2011-02-11 / Letters

Wave Is Wrong On Weiner

Dear Editor,

Despite The Wave’s gushing coverage of Anthony Weiner and his stand on Healthcare Reform, it is my considered opinion and that of the majority of Americans, according to recent polling data, that our Congressman is simply wrong on this issue. While your editorial board may agree with Weiner on the risible idea that the Republicans are a “wholly owned subsidiary of the healthcare industry” (why not call the Democratic Party: The marketing division of the AFL-CIO?) an honest examination of the facts might reveal some basic truth about the challenges facing us all.

I have written for two years about the “doctor fix” bill which deals with the reimbursements for doctor services by Medicare/Medicaid. This issue has not gone away and yet another one year extension was voted on in December 2010, pushing the issue of doctor reimbursement further into the future. Remember, the calculations that the Congressional Budget Office (CBO) and Congressman Weiner use to tell us we will save money are based on an assumption that doctors will be getting a 23 percent pay cut in the near future. On and off the record both Democrat and Republican representatives have stated that such a pay cut to doctors would result in a mass exodus of doctors out of Medicare/Medicaid. Calculate the expense of keeping doctor wages on par with inflation and the “cost-saving” healthcare bill becomes a money loser over the next ten years, according to the same CBO. It was for this reason that this portion of healthcare “reform” was left out of the CBO’s calculations in 2010 at the request of the Democratic leaders pushing the Healthcare Reform bill.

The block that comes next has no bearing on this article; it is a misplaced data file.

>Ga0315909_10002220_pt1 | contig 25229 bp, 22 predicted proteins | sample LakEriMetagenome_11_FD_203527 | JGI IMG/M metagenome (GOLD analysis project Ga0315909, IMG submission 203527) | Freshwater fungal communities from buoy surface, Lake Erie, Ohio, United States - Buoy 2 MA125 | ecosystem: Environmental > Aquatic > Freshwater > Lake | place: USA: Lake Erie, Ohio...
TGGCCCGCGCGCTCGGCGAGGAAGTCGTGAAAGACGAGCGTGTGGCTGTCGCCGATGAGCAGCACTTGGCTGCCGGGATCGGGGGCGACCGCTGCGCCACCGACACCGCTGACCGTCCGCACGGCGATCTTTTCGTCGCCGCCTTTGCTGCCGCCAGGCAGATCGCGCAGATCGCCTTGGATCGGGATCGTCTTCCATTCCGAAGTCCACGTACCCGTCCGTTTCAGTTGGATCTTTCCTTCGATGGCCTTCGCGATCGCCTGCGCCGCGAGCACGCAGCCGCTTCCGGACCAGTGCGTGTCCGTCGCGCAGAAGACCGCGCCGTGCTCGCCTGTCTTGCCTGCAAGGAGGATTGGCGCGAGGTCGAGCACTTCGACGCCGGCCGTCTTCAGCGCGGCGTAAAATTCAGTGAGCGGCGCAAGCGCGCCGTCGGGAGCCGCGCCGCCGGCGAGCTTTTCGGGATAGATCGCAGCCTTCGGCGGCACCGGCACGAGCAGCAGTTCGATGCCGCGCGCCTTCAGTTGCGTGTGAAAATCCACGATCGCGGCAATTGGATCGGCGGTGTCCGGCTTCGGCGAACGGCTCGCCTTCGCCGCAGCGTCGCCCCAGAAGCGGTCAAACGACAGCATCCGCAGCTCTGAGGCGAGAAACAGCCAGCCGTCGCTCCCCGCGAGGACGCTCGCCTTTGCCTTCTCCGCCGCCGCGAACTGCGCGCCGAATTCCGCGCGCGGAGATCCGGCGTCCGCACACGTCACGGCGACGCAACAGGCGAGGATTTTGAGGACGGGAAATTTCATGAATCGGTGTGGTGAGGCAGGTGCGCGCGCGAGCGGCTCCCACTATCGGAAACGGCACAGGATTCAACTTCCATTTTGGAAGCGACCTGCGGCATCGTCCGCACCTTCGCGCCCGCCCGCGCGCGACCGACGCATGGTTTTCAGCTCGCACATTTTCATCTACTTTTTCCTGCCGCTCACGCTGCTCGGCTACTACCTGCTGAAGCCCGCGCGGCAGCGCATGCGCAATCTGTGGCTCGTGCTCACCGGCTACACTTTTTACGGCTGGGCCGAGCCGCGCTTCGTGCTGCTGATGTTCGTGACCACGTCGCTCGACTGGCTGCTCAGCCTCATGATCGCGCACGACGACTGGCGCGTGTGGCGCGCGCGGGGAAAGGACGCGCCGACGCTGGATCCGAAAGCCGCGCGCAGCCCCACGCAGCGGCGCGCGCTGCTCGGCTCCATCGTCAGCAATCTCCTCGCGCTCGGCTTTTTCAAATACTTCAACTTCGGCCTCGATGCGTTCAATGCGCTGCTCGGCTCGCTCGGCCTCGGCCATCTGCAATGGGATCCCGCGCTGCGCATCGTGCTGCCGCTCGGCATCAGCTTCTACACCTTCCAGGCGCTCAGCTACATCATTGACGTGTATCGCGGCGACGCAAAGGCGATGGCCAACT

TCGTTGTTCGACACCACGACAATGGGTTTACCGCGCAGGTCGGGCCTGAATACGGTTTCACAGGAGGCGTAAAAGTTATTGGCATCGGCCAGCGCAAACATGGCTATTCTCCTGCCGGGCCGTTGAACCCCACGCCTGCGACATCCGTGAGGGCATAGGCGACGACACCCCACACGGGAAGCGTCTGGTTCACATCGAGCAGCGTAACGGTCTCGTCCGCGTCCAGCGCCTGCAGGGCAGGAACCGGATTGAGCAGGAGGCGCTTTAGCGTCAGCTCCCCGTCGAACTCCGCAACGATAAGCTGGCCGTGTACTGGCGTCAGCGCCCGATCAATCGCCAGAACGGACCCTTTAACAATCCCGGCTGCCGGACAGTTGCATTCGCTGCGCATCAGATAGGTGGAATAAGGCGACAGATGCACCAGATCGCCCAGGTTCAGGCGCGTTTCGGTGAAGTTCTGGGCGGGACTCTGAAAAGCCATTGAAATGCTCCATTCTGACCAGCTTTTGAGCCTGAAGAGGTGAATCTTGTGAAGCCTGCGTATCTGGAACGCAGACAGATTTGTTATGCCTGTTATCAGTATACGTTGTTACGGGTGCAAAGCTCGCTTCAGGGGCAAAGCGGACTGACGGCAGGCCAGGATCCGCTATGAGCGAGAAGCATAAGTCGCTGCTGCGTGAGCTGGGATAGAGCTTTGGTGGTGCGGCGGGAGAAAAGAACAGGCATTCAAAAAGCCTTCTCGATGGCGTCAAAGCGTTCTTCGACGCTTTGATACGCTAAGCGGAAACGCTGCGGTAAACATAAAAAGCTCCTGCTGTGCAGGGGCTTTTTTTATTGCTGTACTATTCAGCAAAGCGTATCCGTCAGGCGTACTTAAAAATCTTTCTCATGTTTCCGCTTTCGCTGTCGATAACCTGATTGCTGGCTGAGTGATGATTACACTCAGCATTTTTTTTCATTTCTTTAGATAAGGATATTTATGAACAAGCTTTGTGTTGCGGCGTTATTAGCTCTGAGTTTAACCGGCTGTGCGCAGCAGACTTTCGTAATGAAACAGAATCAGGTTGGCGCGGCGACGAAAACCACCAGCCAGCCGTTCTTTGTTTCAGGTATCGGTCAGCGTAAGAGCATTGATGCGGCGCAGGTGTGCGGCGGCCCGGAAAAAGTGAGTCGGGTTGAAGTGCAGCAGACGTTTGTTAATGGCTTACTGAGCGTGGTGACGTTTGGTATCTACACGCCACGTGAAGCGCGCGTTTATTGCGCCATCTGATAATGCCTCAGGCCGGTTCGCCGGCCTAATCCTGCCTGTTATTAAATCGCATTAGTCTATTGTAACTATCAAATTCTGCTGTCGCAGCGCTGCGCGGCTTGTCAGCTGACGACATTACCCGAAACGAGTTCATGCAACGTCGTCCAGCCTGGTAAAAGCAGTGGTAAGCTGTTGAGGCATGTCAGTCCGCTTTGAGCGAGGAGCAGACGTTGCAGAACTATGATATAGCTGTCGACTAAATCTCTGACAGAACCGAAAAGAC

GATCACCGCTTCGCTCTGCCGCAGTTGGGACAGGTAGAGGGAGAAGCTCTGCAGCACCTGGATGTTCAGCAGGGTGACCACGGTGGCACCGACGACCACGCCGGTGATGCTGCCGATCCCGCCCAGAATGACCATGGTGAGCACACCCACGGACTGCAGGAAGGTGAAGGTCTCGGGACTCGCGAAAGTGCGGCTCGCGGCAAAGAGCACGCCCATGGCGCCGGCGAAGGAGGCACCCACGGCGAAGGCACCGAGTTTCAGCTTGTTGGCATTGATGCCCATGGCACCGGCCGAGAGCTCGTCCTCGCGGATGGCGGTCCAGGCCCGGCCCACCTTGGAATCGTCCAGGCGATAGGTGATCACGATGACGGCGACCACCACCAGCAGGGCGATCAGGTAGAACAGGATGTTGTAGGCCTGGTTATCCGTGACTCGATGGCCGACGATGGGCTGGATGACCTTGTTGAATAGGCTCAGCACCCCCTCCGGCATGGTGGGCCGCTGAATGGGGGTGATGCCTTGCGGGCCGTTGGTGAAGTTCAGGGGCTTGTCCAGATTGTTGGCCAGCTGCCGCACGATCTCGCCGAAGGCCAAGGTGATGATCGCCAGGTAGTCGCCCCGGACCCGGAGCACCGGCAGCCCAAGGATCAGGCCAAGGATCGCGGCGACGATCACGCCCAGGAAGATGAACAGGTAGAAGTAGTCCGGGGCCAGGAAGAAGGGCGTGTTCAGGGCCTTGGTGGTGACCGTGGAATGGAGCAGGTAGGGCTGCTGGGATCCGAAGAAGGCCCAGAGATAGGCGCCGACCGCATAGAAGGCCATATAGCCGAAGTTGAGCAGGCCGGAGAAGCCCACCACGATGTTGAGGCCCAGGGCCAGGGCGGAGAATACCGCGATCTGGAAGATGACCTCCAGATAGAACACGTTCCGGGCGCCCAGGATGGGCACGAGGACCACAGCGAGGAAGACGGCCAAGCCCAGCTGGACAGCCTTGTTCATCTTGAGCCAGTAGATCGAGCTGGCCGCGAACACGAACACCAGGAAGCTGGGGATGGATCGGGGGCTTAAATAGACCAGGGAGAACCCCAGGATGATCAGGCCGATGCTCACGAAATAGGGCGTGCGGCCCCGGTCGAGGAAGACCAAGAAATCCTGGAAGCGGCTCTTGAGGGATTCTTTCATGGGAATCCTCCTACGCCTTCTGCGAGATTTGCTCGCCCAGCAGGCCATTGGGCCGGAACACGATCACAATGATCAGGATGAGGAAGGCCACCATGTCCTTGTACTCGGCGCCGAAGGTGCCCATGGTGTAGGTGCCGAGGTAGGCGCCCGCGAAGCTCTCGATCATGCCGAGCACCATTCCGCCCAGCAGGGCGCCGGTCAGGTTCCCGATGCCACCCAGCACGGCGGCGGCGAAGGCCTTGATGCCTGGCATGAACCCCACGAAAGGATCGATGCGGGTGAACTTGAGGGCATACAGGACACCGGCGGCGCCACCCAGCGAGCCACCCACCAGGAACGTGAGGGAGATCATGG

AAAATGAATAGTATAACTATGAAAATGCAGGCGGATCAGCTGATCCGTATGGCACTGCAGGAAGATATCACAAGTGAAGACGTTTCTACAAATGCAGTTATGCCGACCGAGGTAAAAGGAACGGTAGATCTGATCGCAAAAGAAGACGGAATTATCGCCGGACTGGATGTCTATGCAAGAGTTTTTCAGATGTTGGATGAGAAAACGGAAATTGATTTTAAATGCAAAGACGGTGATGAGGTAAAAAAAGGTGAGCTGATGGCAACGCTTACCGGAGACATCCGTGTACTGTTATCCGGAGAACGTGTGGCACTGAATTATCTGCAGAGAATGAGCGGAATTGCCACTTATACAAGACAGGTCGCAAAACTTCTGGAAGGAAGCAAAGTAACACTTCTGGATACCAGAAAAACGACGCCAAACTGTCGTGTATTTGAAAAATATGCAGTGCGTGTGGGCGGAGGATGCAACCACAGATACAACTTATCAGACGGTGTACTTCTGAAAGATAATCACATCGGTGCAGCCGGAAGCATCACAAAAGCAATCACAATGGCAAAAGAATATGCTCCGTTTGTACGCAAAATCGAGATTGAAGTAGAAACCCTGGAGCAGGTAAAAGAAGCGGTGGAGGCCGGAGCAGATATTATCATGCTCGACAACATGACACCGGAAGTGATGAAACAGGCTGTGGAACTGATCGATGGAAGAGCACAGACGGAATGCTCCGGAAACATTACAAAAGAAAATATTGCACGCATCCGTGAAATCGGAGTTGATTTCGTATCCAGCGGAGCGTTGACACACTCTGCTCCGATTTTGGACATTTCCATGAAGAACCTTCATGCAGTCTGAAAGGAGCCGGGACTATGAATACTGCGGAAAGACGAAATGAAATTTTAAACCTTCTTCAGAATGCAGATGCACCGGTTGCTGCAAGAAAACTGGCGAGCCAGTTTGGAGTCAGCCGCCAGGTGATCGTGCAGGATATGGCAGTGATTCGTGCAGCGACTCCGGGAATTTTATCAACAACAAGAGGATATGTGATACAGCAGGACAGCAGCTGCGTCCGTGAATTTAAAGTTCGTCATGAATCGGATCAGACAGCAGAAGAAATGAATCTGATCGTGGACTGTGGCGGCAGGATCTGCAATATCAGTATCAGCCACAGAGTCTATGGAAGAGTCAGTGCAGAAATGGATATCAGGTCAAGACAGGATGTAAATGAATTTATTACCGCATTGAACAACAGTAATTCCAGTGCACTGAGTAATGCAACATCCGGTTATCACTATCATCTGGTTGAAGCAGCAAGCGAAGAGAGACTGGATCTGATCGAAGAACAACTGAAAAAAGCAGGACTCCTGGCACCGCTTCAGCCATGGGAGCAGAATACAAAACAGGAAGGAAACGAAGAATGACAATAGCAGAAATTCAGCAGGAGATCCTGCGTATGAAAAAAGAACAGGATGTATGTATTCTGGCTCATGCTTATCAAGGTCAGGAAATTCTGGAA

Congressman Weiner’s press release states that the healthcare bill will save 1.4 trillion over the next 20 years. I would ask the congressman how this is possible when the cost to service the interest payments on the National Debt (14.3 Trillion) and the additional debt burden imposed by the Trillion dollar Healthcare bill, with its ever-expanding bureaucracy, will gradually eat away any planned savings? Consider a small rise in interest rates and all notion of saving money with the Healthcare Reform bill becomes an exercise in boating without a paddle.

In short, our Congressman and our President are cut from the same cloth, the cloth that smothers the golden goose that is the American economy. Sure it grows and produces tax revenue like nobody’s business but their mistake is to think that they can just fatten the goose up and get more golden eggs on the other side. It’s a load of pate if you ask any first year economics student.

At the base of Congressman Weiner’s philosophy is a Keynesian notion that enormous debt is just par for the course. This is ironic if you consider that the current economic mess is traceable to the Fannie Mae/ Freddie Mac debacle in which millions of individuals were given loans on homes that they could not afford. Everyone seemed surprised when the bills came due and the banks were left holding millions of worthless promissory notes that they had used to build their own house of cards with! Three years later and President Obama with Congressman Weiner as his cheerleader is attempting to go for broke by mortgaging our entire nation’s future, adding more to the national debt than all other previous presidents combined. This does not sound like a sound strategy to me. Maynard Keynes himself said the following on long term debt: “We’ll all be dead by then.” He was right about one thing; he’s dead and we’re left footing the bill. The 2800 page Healthcare Reform Bill continues to falter because of a basic flaw in its design: it attempts to place a huge entitlement and bureaucracy inside the structure of a free market healthcare system. Two systems which are inherently at odds. Proof of the design flaw: the fact that the President has had to grant hundreds and hundreds of waivers to companies that cannot meet the costly mandates of the bill (e.g. McDonald’s and 3M).

Furthermore, yesterday in Virginia, a Federal judge ruled the bill “unconstitutional” following an appeal by 26 states on its constitutional merits. Next stop is the Supreme Court. Repeal the bill or de-fund it and start the debate on a proper footing. Don’t pass a bill against bipartisan opposition and against the will of the large majority of Americans in a surreptitious manner. The people are not so gullible. The Wave would do well by itself and its readership by looking into the true cost drivers in medicine that aren’t being addressed. Here’s one lead; Tort Law Reform.


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